First off, I see that I should be using the blue tape and CA combo. I will definitely do that.
Regarding Mitch’s suggestion to sandwich the piece with two pieces of plywood or MDF: The top sheet will have to be pretty thin since I don’t have a lot of working depth on the bit.
I’ve attached the file. I also think that the cuts themselves are a problem. The pockets (holes) cut really nicely. It’s the long narrow channels that are an issue. I know that this is not generally recommended. I am thinking I need make these pockets somehow. My son designed this one and I was worried a bit about it. I decided to see if I could cut it anyway. The bits I am using took a lot of abuse. This is definitely user error.
Thanks all for the help
120 aluminum w notches.c2d (28.3 KB)
Hmm, first thought is… what is the finished product? I have a thin piece of brass I will need to machine for a sign. It will end up attached to a MDF or PVC backing board in the finished product, so I will bond it to that before doing the detail machining to give it stability.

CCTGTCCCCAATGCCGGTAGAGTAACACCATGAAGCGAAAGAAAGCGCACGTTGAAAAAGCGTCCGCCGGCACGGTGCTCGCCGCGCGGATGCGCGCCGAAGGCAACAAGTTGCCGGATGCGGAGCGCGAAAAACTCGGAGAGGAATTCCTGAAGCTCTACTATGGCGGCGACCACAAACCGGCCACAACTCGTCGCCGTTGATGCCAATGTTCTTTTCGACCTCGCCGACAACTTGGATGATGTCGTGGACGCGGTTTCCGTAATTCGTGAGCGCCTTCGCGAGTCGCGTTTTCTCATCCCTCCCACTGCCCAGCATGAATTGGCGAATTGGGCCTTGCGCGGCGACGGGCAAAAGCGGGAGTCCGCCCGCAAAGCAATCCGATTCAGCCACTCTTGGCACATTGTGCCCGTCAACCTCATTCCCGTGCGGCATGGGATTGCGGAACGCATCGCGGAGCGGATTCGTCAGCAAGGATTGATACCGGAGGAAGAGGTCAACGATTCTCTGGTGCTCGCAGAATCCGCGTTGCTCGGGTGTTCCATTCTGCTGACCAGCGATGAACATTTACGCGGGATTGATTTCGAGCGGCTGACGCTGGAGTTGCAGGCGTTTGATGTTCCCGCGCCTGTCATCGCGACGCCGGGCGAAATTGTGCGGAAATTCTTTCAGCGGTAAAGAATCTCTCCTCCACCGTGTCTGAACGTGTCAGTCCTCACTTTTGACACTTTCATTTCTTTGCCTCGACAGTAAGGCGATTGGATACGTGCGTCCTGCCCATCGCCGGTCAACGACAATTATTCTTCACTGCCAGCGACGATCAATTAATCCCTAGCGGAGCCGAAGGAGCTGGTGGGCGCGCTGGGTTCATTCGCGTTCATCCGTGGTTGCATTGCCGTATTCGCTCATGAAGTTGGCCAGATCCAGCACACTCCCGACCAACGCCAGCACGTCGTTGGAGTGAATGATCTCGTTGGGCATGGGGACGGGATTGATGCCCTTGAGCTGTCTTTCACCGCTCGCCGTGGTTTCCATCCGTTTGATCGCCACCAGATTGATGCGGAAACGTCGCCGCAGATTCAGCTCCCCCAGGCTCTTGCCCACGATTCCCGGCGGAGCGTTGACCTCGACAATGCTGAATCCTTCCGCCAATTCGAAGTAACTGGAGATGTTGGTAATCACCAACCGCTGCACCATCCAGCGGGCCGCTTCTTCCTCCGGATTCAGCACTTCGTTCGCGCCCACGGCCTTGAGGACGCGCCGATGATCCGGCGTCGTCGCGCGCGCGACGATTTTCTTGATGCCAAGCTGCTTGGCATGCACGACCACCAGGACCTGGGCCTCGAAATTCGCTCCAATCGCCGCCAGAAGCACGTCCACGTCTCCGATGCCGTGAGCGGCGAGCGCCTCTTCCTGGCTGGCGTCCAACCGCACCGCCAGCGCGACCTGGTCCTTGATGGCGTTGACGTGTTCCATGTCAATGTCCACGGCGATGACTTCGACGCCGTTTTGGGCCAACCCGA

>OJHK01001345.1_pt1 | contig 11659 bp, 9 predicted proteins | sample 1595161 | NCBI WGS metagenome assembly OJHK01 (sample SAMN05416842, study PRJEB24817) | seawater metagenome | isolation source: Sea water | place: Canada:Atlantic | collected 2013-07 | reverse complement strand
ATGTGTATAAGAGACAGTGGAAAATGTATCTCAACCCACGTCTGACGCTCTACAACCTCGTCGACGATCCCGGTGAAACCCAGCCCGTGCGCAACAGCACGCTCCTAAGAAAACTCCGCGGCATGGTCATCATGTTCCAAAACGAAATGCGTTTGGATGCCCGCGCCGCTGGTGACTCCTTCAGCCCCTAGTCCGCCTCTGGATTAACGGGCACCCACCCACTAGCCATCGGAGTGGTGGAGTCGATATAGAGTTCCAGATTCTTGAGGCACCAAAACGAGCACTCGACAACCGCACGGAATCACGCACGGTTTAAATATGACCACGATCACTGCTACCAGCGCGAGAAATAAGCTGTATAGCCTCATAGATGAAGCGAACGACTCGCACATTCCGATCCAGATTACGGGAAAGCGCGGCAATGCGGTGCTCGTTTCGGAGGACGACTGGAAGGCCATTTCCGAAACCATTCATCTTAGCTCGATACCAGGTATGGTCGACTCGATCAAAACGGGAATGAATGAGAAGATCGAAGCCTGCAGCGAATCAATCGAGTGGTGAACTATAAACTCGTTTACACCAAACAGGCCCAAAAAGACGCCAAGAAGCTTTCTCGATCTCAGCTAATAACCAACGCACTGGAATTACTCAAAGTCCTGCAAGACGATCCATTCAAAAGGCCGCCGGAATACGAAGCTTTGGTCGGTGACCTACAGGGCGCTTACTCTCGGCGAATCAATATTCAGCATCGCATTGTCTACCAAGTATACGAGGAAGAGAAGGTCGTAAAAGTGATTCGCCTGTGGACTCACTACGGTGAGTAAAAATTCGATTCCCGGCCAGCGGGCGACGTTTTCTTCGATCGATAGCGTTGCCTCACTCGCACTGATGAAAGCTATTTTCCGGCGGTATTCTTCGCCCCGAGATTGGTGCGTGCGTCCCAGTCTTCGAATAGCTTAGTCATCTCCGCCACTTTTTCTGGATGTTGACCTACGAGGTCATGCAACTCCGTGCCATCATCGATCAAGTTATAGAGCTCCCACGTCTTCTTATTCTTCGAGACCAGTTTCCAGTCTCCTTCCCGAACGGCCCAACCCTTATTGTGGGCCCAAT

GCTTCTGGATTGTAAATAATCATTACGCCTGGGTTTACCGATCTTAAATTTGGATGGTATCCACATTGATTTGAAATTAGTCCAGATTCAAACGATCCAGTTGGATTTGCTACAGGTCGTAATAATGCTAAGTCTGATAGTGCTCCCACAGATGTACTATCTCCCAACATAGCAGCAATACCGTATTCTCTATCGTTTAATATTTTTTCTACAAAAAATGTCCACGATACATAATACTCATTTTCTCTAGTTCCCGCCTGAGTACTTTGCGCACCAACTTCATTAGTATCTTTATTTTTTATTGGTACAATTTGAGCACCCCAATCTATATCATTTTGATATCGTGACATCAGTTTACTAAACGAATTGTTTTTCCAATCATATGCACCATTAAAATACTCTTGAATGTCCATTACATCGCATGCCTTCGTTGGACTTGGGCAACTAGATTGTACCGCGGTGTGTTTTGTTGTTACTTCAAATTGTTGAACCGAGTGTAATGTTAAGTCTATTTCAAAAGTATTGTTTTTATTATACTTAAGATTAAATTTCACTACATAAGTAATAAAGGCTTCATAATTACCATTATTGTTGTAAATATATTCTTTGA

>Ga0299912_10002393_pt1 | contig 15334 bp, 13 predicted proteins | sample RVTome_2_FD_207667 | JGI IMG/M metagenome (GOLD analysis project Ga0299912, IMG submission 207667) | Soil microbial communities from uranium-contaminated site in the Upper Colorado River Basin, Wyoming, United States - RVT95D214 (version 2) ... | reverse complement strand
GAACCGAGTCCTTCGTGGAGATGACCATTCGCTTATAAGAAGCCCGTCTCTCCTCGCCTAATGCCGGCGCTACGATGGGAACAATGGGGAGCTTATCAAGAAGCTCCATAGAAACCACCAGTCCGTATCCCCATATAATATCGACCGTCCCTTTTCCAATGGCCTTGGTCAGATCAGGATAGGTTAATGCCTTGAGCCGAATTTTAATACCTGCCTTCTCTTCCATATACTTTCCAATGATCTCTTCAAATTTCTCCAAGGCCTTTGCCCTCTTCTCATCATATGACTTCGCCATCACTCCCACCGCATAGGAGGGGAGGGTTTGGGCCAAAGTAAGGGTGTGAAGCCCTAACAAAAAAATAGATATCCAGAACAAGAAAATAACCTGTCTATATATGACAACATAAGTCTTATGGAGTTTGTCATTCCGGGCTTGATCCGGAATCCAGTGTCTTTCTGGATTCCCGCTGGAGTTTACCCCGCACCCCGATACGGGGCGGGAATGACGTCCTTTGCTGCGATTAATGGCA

Your part looks like a flat-pattern that will be bent/folded into a box of sorts. If I were doing a lot of these I might consider a small vacuum table. Otherwise, tape / tape & CA might be the ticket.
It is intended to hold a fan and you are correct that it will be folded into a box. After cutting it, that will be the next challenge… Figuring out how to fold it. I haven’t been ready to ask about that until I at least managed to successfully cut one. I’ll have to go with tape and glue because a vacuum table isn’t something I will be getting anytime soon.